And a few years ago, I interviewed One Second After author William Forstchen on the air.  It’s about the after-effects of an EMP attack on the United States.  My sister had gotten me the book as a present, and my immediate reaction was that I was delighted to have gotten the book, and really sorry to have read it.  One commentator on NPR ridiculed the idea of an EMP attack (“What, they get a nuclear bomb and they’re going to use it to turn off our lights?”), but it was clear he hadn’t really thought about where he got his tapwater from.  The book thinks through the consequences, and they’re not, really not, pretty.

A quick search shows that the publicists have been hard at work, and the show did get some advance reviews after the carpet bombing we got during the Olympics.  There’s every incentive, though, for the MSM to ignore or downplay or even ridicule the notion now, because scaring people now works against their preferred candidate, not in his favor.  Of course, it doesn’t have to come from an attack.  It’s possible that a massive solar storm could do the same thing, and we’ll never know what that commentator has to say then, because he won’t be broadcasting it.

They won’t be broadcasting Revolution, either, which is probably a blessing.

Look, the biggest problems after an EMP-led outage are going to be food, food, food, and water.  We’ll lose a lot of people who are dependent on the easy distribution of drugs and medicine, but for those left, there’s just no getting around the fact that once the trains stop running, there’s just not going to be a lot of food coming from the farmland into the cities.  And if the EMP also takes out the major farm equipment, then it’s really Welcome to 1850, because the farmers are going to back to that level of technology, too.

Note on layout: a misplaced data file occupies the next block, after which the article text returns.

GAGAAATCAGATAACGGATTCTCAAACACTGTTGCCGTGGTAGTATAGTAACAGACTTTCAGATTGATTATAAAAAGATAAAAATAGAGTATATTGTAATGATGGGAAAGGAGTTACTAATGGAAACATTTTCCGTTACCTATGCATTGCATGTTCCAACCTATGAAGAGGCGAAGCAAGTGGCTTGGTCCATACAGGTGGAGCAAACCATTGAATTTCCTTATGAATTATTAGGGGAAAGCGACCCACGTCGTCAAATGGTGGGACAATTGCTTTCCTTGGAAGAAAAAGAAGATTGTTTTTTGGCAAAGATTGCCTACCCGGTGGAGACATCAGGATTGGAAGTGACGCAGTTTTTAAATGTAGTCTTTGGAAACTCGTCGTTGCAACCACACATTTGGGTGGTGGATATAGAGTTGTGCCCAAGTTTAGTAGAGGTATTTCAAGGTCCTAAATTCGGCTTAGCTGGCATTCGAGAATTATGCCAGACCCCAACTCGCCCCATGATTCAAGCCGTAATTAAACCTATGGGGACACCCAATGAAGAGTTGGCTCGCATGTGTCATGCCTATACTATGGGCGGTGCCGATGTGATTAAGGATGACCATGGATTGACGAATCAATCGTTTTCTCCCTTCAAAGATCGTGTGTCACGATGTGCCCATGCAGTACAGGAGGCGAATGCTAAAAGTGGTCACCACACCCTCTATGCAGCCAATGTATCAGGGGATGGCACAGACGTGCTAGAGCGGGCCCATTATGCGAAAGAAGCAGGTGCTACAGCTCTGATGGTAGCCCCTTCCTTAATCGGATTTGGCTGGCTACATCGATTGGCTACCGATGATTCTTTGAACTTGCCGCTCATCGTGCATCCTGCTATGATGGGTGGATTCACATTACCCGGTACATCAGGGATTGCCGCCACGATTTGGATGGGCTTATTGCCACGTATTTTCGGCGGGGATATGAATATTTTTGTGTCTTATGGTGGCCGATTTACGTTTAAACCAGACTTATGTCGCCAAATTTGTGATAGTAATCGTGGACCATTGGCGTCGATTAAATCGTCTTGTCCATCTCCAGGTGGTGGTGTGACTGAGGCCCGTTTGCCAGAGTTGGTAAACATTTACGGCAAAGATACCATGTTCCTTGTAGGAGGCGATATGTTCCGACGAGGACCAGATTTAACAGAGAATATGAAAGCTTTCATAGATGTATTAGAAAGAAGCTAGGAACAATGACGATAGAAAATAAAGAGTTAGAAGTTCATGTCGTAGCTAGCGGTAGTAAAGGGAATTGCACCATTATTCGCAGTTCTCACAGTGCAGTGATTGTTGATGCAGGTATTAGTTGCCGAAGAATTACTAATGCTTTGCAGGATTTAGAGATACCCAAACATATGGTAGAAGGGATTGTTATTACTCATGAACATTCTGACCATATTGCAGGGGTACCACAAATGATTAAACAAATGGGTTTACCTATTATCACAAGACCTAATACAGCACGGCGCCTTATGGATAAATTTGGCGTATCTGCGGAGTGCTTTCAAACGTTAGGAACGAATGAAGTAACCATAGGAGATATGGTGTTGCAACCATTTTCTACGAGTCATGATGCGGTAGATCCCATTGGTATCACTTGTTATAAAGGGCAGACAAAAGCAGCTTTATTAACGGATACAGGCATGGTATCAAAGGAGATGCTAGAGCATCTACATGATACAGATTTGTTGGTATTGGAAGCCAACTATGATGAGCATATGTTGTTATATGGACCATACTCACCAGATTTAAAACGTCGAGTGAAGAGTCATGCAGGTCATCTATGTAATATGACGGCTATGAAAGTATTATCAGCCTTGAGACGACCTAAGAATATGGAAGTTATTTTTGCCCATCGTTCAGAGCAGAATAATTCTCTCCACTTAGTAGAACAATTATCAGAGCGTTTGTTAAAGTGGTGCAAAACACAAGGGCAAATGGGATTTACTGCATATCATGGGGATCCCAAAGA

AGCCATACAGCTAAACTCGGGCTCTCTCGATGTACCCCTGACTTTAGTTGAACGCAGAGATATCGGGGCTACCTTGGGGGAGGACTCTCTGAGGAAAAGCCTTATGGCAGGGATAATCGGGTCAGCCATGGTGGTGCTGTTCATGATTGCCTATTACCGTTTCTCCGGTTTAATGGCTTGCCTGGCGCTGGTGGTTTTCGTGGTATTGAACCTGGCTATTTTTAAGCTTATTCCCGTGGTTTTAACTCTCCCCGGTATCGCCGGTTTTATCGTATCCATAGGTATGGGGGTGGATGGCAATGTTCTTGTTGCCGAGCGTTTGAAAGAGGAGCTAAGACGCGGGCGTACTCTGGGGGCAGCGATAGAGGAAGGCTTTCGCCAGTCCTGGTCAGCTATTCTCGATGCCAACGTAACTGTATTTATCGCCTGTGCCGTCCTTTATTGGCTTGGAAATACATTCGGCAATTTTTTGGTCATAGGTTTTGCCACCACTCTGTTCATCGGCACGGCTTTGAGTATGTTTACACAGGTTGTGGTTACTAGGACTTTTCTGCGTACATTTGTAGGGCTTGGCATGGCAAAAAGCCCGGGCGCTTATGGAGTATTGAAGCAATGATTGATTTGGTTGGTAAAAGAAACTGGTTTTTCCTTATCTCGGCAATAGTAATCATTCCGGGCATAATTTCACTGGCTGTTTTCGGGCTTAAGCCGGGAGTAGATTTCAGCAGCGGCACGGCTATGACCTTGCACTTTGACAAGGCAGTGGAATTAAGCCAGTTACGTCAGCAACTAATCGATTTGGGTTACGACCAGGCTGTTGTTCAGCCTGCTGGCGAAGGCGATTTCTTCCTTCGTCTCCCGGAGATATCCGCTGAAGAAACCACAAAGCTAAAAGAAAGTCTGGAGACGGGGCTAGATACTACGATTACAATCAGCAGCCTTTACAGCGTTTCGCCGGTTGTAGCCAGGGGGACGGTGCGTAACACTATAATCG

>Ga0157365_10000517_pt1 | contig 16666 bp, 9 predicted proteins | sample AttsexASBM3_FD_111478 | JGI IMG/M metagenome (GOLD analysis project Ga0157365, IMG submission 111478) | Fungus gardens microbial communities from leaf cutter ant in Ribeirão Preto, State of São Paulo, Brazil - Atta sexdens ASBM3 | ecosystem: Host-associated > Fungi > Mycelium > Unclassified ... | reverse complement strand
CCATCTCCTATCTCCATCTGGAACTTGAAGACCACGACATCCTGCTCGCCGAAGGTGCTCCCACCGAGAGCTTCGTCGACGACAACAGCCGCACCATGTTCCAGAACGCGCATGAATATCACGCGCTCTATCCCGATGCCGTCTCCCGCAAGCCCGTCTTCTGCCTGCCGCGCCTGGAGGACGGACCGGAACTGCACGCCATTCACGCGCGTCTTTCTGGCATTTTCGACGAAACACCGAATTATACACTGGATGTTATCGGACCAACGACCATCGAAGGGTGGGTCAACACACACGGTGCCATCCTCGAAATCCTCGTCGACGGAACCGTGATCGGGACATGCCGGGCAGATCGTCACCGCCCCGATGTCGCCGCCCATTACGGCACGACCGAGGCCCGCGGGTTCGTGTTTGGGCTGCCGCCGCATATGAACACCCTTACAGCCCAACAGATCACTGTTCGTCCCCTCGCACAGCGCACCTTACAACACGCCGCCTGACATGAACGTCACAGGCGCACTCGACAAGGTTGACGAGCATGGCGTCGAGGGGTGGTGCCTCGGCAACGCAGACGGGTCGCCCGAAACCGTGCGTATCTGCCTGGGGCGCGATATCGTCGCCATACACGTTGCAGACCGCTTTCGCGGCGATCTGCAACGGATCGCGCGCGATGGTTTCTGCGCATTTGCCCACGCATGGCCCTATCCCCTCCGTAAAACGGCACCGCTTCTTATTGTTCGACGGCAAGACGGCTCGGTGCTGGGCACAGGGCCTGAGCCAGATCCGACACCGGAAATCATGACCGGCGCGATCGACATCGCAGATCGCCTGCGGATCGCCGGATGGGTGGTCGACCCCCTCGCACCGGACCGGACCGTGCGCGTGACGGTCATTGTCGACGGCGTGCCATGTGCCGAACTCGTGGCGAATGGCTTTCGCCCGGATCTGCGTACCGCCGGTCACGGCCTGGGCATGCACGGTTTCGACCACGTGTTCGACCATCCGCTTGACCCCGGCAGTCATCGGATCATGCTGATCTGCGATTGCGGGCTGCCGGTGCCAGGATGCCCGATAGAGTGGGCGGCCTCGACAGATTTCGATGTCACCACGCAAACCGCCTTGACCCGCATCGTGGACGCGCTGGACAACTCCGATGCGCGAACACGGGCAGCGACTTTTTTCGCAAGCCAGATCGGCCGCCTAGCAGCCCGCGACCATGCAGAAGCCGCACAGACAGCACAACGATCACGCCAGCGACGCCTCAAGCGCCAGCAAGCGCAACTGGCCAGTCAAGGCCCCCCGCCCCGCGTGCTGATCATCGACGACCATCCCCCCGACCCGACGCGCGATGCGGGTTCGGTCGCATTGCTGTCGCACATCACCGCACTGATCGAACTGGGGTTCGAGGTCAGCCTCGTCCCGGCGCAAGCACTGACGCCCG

It makes the whole premise of one of the main characters completely implausible.  There’s just no way that 15 years after “The lights go out,” as the euphemism has it, a chubby ex-Google programmer with no identifiable practical skills is still around.

The show also tips its hand in the first 15 minutes.  Just like the theme of the original Battlestar Galactica was the quest to find Earth, this one’s going to be about whether or not one of the main characters can use the information stored on a thumb drive to “turn the lights back on.”  Too much happens, and there’s not enough build-up for any of the reveals to have any payoff.  The main character is looking through an old stash of postcards of major cities, and one of them is of Wrigley Field.  Voila!  One segment later, she and her compadres are walking past a dilapidated Wrigley Field where the outfield vines have clearly gotten well out of hand.  We have no idea how far they are from Chicago, they barely pack anything for this life-threatening excursion, there’s no sense of adventure in the journey, so there’s no emotional payoff when they finally get there.

Doing it this way makes it too easy for the writers to pop up some convenient obstacle when they need it.

I know Firefly got cancelled, but  I still think that it and Babylon 5 did it right.  Set up the world, skip the history lesson, and use the first season to tell basic stories about what life in that world is like.  Save the long-arc stuff until you’ve got the characters and the universe established.  (Yes, I know Serenity used the same conceit of a history lesson to kids, but that was a movie, where you have to establish what’s going on immediately, or have the audience spend the whole time trying to put the pieces together and follow the storyline at the same time.)    Tell interesting stories each week, while giving us some sense of what to expect.  That approach also means you have to sketch out the world in advance, and really do your homework.

Too bad they didn’t have time for that.